What is Ice?
Ice (Internet Communications Engine) is a distributed computing platform. It supports a variety of operating systems, compilers, and programming languages and allows you to create heterogeneous distributed applications. In other words, Ice allows you to easily create distributed applications that run on different operating systems and are written in different languages; Ice allows these applications to seamlessly interoperate.
A specification language called Slice allows you to define types and interfaces used by your applications, regardless of what languages you use to implement applications. A compiler then translates such language-independent specifications into a language-specific API. The generated API takes care of many of the communications chores that you would otherwise have to implement yourself. The diagram below shows the C++ tool chain of a typical Ice application:
Clients and Servers
As in other distributed systems, Ice applications are composed of clients and servers that cooperate on an overall task. The terms client and server are not firm designations for particular parts of an application; rather, they denote roles that are taken by parts of an application for the duration of a request:
- Clients are active entities. They issue requests for service to servers.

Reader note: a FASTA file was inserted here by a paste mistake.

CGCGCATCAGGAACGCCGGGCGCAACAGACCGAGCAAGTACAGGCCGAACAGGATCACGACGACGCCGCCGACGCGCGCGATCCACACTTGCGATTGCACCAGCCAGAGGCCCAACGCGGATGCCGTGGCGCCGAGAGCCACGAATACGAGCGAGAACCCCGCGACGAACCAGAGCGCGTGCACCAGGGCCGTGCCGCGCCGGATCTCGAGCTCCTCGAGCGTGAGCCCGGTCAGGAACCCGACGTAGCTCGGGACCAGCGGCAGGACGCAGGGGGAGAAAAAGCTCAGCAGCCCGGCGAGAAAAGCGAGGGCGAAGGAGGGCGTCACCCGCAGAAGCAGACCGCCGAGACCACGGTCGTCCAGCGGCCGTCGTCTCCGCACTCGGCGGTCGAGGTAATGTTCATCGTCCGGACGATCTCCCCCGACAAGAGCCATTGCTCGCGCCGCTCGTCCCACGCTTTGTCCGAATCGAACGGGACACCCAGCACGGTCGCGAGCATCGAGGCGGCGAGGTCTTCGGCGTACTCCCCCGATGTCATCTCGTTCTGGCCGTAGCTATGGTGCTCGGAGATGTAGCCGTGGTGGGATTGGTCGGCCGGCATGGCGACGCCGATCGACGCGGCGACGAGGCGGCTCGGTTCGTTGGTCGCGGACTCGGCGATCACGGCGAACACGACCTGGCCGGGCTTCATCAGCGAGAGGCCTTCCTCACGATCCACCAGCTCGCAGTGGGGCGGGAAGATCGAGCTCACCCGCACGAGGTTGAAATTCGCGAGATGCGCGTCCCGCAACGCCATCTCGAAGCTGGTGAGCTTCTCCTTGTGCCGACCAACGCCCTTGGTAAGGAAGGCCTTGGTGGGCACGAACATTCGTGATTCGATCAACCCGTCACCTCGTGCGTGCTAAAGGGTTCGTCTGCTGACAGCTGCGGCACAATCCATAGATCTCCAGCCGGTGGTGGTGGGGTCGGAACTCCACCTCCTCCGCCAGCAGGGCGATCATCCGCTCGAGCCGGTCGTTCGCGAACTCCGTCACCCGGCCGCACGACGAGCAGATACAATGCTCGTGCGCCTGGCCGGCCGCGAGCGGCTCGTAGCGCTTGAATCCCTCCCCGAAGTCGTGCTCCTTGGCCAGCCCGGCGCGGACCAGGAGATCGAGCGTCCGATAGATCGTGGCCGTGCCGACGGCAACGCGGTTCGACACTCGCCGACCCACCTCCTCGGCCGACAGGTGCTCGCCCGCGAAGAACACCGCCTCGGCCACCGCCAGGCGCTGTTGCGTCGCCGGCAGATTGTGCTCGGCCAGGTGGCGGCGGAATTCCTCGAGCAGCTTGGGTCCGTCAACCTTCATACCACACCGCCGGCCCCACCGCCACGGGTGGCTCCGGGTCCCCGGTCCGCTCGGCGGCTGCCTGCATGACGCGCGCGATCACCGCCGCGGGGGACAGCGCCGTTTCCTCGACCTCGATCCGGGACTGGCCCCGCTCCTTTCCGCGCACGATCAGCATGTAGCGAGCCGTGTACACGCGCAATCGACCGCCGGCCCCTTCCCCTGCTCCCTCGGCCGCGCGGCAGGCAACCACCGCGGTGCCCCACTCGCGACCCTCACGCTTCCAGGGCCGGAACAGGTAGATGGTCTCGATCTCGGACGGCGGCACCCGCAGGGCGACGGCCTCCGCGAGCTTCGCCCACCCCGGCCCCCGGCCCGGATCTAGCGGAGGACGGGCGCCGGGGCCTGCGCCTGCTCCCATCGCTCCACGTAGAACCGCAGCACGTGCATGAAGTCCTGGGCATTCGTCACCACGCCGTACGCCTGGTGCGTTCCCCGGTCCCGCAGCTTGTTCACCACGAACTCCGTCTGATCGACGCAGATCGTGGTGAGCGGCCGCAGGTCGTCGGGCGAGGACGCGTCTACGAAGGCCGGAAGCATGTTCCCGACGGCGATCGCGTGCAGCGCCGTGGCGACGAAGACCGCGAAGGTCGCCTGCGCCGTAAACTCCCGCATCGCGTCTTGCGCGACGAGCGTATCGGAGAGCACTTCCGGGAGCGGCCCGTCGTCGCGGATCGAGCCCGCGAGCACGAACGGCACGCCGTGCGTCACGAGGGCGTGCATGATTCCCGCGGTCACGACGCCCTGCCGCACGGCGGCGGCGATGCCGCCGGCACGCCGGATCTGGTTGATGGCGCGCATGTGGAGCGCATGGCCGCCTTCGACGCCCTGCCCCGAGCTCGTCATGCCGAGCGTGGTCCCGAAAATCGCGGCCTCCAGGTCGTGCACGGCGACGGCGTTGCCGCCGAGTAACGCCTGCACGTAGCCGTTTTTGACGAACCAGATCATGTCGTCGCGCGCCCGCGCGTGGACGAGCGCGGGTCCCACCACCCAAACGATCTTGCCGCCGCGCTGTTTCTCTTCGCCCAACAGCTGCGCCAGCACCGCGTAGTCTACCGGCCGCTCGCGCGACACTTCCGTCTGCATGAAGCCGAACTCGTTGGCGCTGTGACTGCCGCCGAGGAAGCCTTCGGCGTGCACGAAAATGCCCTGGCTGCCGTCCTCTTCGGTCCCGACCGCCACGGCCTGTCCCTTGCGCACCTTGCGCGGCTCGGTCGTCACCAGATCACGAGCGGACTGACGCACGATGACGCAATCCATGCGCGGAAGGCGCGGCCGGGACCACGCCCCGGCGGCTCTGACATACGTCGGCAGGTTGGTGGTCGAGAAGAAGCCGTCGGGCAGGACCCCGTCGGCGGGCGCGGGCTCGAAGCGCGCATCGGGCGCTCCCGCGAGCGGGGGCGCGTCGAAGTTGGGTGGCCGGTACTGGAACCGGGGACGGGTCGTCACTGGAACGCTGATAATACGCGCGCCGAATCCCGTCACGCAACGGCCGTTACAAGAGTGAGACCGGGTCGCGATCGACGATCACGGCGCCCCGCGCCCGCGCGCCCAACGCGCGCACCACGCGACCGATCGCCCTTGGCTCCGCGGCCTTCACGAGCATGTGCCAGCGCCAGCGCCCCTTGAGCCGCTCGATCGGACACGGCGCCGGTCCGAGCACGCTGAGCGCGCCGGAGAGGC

- Servers are passive entities. They provide services in response to client requests.
A pure server is one that only responds to requests but does not issue them. Similarly, a pure client issues requests but does not service them.
It is common for a program to act as both a client and a server. For example, a client might start a long-running operation on a server; as part of starting the operation, the client can provide a callback object to the server that is used by the server to notify the client when the operation is complete. In that case, the client acts as a client when it starts the operation, and as a server when it is notified that the operation is complete. Such role reversal is common in many systems, so, frequently, client–server systems could be more accurately described as peer-to-peer systems.
Objects and Proxies
An Ice object is an abstraction for an entity in the local or a remote address space that can respond to client requests. It has a unique identity and a main interface representing a collection of named operations that the object supports; the object may support additional interfaces as well. Clients issue requests by invoking operations on the object.
A proxy is a handle that a client uses to access an Ice object. You can think of a proxy as akin to a pointer in C++ or a reference in Java, except that a proxy can denote an object in a remote address space. When a client invokes an operation on a proxy, the Ice run time takes care of locating the object, starting its server if necessary, instantiating the object if necessary, and transmitting parameters between client and server.